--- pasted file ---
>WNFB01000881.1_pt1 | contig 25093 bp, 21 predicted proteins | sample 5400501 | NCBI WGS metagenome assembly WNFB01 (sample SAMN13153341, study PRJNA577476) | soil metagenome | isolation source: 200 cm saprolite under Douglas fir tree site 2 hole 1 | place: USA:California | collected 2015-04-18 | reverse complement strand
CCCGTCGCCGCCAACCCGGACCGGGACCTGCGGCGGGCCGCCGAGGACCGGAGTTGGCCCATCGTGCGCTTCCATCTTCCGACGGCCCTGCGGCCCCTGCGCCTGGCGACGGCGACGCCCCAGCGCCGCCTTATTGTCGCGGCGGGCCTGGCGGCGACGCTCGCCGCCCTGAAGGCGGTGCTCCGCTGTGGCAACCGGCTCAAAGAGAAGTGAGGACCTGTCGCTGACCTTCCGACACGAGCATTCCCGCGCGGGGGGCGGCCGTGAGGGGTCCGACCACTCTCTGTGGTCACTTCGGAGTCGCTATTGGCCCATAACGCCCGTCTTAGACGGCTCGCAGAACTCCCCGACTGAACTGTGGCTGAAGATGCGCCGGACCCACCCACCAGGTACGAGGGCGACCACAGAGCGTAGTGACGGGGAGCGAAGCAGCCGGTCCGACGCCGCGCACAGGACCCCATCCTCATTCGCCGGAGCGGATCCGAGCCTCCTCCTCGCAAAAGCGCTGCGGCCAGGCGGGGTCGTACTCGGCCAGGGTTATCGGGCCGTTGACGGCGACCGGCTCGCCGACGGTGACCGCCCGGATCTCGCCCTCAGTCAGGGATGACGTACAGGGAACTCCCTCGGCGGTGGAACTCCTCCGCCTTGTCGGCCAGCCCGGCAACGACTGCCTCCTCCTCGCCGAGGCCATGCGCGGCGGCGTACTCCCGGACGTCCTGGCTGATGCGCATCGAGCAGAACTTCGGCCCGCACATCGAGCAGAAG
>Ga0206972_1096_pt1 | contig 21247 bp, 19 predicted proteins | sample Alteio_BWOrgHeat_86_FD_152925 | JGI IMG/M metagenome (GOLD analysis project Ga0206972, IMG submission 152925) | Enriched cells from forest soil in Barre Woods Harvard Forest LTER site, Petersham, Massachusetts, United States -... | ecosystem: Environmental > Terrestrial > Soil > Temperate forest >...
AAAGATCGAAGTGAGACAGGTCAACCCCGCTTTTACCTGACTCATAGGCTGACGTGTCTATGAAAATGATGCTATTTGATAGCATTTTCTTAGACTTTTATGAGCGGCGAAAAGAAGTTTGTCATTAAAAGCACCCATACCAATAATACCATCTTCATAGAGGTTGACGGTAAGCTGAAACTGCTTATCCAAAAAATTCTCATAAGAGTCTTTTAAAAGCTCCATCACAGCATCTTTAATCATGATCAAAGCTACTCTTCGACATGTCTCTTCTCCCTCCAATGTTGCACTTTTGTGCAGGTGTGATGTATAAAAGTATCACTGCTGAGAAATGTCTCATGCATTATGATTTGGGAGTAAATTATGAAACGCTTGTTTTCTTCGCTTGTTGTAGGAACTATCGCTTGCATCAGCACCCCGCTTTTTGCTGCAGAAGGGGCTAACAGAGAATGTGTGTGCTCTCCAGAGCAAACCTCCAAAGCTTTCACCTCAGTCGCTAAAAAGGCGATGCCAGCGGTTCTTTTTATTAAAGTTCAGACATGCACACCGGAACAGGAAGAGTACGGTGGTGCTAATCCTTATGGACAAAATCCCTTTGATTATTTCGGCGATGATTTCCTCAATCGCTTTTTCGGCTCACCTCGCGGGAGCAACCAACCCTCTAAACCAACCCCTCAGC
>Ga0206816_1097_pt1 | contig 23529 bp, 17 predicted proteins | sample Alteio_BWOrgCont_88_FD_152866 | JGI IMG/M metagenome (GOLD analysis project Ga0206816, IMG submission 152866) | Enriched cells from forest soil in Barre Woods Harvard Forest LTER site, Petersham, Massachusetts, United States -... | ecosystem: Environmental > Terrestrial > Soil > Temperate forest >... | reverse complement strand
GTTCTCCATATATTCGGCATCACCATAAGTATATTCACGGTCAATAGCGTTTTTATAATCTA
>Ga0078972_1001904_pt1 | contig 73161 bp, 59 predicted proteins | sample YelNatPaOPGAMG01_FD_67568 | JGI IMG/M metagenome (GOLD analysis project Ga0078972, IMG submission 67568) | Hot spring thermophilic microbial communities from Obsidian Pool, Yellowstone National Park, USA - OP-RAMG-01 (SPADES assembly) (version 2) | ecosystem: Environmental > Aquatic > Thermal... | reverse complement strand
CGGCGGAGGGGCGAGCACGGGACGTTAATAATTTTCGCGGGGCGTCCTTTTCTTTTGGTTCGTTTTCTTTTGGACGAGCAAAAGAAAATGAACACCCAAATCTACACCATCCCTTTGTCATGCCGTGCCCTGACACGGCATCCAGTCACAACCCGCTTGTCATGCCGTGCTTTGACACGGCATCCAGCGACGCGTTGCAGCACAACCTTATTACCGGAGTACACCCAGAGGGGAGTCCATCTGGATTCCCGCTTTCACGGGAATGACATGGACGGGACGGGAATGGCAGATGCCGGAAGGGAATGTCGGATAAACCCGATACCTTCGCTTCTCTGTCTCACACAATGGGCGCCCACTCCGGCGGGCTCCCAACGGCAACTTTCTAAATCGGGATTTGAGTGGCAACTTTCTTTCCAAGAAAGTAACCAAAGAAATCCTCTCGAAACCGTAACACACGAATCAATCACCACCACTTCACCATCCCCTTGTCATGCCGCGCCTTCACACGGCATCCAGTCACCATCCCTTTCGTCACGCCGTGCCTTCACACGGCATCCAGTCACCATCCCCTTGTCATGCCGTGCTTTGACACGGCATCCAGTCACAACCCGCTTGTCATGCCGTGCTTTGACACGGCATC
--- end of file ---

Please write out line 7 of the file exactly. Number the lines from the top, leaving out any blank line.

>Ga0078972_1001904_pt1 | contig 73161 bp, 59 predicted proteins | sample YelNatPaOPGAMG01_FD_67568 | JGI IMG/M metagenome (GOLD analysis project Ga0078972, IMG submission 67568) | Hot spring thermophilic microbial communities from Obsidian Pool, Yellowstone National Park, USA - OP-RAMG-01 (SPADES assembly) (version 2) | ecosystem: Environmental > Aquatic > Thermal... | reverse complement strand